The function’s notion of the profiled region is problematic in version 6.2 and higher. In all versions, the profile object describes the profiled region not by its address and size but by its start and end addresses. The end is simply and naturally ProfileSize bytes added to the ProfileBase address (in terms of arguments to NtCreateProfile and NtCreateProfileEx). Put another way, the end is a non-inclusive end. The instruction pointer from the TrapFrame lies within the profiled region if it is greater than or equal to the start address and less than the end address. A recoding for version 6.2 incorrectly treats the end as inclusive. It increments the corresponding execution count unless the instruction pointer is less than the profiled region’s start address or greater than its end address. If the instruction pointer is exactly at the non-inclusive end address, then the function attempts to increment an execution count immediately after the buffer that was provided for execution counts. With contrivance, but also as a rare accident in valid use, this buffer overflow allows that an unprivileged user-mode program can crash Windows.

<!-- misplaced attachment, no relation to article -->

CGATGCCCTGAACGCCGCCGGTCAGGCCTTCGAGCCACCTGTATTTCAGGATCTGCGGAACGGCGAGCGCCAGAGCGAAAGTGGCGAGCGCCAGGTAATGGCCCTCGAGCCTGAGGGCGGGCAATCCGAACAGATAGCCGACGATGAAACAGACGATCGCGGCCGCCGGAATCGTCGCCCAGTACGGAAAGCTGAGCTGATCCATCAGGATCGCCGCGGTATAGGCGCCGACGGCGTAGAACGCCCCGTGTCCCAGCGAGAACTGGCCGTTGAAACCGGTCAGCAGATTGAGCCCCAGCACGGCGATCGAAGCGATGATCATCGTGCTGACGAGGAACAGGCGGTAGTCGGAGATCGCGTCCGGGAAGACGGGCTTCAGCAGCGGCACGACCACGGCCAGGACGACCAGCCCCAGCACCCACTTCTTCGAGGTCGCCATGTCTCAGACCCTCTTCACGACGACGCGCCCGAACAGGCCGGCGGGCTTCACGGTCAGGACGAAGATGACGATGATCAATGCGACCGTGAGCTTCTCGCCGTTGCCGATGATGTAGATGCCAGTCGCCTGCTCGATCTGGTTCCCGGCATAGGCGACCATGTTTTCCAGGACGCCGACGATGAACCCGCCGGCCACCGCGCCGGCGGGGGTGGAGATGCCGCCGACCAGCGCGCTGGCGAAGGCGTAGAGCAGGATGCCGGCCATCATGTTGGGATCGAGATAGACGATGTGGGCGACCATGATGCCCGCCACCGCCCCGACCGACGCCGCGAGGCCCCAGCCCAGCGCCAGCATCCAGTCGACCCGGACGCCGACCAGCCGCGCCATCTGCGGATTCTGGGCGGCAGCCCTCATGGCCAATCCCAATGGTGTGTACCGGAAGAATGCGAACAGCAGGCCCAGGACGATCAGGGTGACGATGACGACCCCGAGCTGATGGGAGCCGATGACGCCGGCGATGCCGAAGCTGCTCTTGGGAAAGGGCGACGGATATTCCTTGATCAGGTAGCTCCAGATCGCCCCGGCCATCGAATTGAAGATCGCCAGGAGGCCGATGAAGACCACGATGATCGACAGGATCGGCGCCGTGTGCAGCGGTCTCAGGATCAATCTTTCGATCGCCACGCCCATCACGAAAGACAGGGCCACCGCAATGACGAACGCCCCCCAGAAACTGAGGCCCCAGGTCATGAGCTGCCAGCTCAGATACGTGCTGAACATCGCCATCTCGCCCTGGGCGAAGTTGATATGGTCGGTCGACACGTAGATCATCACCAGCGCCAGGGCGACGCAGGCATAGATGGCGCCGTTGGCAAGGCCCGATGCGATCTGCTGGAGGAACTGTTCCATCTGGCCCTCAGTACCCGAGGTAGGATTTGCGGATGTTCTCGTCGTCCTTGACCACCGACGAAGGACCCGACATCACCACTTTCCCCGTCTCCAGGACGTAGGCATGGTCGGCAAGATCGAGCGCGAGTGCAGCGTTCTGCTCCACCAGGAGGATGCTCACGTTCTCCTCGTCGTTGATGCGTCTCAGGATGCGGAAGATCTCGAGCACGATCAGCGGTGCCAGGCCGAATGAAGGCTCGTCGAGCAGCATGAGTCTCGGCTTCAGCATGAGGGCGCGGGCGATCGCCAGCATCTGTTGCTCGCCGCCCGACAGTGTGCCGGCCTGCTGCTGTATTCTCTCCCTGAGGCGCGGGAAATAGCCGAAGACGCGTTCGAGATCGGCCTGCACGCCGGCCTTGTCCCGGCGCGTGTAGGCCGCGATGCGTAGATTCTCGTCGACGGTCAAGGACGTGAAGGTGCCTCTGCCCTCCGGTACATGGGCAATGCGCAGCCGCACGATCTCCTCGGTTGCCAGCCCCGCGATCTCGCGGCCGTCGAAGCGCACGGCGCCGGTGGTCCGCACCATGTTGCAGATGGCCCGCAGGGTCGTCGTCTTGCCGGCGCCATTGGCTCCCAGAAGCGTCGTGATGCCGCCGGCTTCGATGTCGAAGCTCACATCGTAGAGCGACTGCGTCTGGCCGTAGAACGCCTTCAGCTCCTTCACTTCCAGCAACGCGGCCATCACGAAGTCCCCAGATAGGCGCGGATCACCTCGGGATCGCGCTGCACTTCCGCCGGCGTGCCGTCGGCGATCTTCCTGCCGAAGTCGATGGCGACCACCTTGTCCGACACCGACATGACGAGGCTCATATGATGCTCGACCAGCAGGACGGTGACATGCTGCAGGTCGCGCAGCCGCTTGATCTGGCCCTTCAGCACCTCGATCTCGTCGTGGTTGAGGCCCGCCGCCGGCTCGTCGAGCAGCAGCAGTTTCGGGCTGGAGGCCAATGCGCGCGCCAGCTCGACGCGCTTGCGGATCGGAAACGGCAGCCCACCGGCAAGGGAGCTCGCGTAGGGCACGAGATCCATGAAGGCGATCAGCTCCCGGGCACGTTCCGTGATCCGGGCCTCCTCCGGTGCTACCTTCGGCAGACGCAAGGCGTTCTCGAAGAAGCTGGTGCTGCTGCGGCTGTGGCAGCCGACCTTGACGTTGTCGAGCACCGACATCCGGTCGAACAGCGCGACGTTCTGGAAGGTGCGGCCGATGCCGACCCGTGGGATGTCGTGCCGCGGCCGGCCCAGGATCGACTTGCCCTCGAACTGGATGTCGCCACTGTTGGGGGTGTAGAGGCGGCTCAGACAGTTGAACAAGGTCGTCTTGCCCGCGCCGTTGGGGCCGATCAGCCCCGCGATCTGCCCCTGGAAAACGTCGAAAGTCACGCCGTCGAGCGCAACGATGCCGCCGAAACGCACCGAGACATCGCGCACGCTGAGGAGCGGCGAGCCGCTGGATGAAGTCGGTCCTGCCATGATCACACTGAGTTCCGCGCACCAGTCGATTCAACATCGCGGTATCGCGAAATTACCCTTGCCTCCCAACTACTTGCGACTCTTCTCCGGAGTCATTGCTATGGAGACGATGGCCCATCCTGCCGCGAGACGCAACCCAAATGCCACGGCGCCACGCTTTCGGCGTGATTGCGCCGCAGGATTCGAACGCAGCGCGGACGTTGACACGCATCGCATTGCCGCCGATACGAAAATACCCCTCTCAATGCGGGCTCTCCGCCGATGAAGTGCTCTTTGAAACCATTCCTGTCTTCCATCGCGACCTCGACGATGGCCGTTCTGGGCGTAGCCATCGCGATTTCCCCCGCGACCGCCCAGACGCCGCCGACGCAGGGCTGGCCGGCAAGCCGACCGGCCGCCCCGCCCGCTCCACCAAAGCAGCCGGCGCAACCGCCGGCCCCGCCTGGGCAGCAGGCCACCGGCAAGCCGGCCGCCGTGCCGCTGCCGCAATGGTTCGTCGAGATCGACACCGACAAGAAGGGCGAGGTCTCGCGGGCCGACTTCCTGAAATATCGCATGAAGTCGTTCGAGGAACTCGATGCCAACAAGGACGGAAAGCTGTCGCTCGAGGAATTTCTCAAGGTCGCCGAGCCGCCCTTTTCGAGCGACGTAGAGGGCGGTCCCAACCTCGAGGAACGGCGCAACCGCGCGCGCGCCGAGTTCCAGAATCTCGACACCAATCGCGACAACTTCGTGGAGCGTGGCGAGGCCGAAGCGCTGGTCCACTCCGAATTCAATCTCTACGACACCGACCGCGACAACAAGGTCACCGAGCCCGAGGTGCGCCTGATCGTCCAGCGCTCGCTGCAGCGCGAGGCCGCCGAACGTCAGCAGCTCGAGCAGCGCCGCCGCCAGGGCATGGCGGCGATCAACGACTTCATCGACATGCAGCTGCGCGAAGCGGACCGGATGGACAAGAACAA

The second type of profile object dates from version 6.2, i.e., from Windows 8. It seems to have been introduced to tidy what had been a growing assortment of odd jobs. Each now is represented by a profile callback object. This has a different type at the start, specifically ProfileCallbackObject (0x11). Where the basic profile object has start and end addresses for a profiled range of address space, the profile callback object has the address of a kernel-supplied callback function and arbitrary context. The action to be taken for this type of profile object is, of course, to call the callback function. It gets the TrapFrame and the context. The only trigger is that the ProfileSource argument must be the same as specified for the profile object.
Especially notable among these profile callback objects is one for which the callback function traces each profile interrupt to whichever NT Kernel Logger sessions have enabled it. The trace shows as an event whose hook ID is PERFINFO_LOG_TYPE_SAMPLED_PROFILE (0x0F2E). The event data, as a PERFINFO_SAMPLED_PROFILE_INFORMATION structure, includes not only the address where execution was interrupted but also a summary of whether the interrupted execution was itself an interruption (for an interrupt service routine or deferred procedure call).